This rather ordinary craigslist ad sent me on a safari today. While my daughter was at a 3-hour birthday party, I decided to hit the road to Miamisburg, figuring I would at least get a nice Sunday drive out of it.
Miamisburg is a town on the Great Miami River (Ohio, not Florida) which I'd never visited before. I avoided the Interstate and took Ohio Route 127, passing through Hamilton. This is a rather decrepit industrial town that got the bright idea in the '80s of calling itself Hamilton! with an exclamation mark. It didn't work.
Still, it has some beautiful spots. I discovered the Dayton Lane historic district, with gorgeous houses like these.
One block away from Dayton Lane there's this:
I think these old factories have a decadent beauty of their own.
After Hamilton there was wide-open country road with almost no traffic—the kind of driving that lets me breathe free.
I passed through the metropolis of Gratis (pop. 881) and other villages I'd never visited before, finally reaching Miamisburg.
Well, the Royal was gone and there was not another open antique shop to be found.
The town is charming, though, and they have an excellent Masonic Temple. Yes, the sides really slant, forming the base of a very tall invisible obelisk.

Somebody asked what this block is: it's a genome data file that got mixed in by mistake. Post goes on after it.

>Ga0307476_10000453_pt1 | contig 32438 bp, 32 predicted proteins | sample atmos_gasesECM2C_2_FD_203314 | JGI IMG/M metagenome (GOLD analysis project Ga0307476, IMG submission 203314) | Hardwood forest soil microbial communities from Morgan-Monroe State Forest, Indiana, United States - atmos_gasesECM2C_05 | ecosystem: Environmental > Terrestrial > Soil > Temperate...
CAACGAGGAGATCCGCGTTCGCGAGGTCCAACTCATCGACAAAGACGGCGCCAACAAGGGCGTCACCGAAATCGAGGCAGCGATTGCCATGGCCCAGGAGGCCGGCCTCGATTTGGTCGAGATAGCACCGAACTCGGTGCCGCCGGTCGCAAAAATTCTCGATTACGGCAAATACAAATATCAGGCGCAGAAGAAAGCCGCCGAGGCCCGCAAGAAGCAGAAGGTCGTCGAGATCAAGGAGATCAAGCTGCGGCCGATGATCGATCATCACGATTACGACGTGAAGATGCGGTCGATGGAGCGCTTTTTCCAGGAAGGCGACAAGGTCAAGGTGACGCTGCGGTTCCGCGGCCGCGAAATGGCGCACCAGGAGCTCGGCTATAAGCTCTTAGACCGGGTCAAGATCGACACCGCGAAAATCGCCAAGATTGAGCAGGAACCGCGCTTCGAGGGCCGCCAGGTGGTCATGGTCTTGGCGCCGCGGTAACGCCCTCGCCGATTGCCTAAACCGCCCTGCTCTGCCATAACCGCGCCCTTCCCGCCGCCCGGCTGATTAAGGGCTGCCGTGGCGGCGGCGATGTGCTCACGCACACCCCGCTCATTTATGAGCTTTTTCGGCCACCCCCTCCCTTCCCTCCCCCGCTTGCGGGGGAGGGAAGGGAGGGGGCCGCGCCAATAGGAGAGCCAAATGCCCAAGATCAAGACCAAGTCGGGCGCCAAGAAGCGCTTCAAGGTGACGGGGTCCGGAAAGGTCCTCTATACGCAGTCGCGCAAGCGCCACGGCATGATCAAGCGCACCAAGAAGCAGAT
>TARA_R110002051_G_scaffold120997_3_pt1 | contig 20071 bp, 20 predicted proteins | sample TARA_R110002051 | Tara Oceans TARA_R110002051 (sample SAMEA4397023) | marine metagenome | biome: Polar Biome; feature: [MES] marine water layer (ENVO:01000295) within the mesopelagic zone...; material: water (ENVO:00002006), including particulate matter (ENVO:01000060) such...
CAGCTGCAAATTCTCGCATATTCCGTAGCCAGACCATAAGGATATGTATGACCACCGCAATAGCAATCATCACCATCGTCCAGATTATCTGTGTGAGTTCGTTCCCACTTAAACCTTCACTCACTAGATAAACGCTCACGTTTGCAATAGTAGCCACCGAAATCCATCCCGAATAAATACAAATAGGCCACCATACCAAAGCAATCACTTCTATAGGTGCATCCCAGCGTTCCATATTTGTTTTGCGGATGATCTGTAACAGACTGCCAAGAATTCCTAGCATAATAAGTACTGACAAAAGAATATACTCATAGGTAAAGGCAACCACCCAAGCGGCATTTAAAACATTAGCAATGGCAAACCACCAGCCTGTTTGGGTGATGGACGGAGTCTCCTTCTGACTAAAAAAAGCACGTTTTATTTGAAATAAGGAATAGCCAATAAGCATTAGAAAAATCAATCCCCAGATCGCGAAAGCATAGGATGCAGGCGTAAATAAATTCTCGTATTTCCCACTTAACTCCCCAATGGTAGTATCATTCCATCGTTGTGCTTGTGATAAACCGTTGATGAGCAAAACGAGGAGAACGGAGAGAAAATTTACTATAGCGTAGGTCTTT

My typewriter bone was still tingling. I figured I had just enough time to make it to the Ohio Valley Antique Mall, already featured in my February and April safaris. I zipped down Interstate 75 and was soon in the mall.
Sure enough, many of the old typewriters had disappeared and there were some new ones, such as this wide-carriage Underwood for $42.50. Its serial number, 4654007-18, dates it at 1937.
Our next Underwood is S5575626-11, from 1942, for $38.
This Smith-Corona Galaxie Twelve from the late '70s (?) was priced at $45.
Back to the Underwoods. This one, 11-6630507, was made in 1949 and cost $74.95.
A Royal Companion (no tab, no touch adjustment, no Magic Margin), S3281457 from 1956, price $39.
A typewriter for 59¢!
No, actually, it was tagged at $75. Its serial number, UB-98322, identifies it as a Varsity model and dates it at 1939.
Not a very interesting machine, aside from its shift key for a shop on "Mad. Ave." in New York City. (I peeked on Google Street View; 624 Madison Avenue is a glassy postwar skyscraper that probably postdares the installation of this cute little ad.)
Here's an item for only $6 -- an empty Underwood case.
Well, I had 15 minutes left to get back to my daughter's birthday party, just enough. It was time to leave.
I was heading for the exit when I was brought up short by this:
A Coxhead DSJ (Differential Spacing-Justifying) Varityper. I have never seen one in person before, and like Robert Messenger, I've been curious. $120? ... Um ...... I'll take it!
The machine is now in my trunk, awaiting attention. The tag says it doesn't work, but we'll see about that, once I've thoroughly cleaned it. There's a nice set of type shuttles in the drawer under the keyboard. I'm excited to dig into this device and educate myself. I currently have this '30s Varityper in my collection, but the DSJ is a whole new level of complexity. Wish me luck!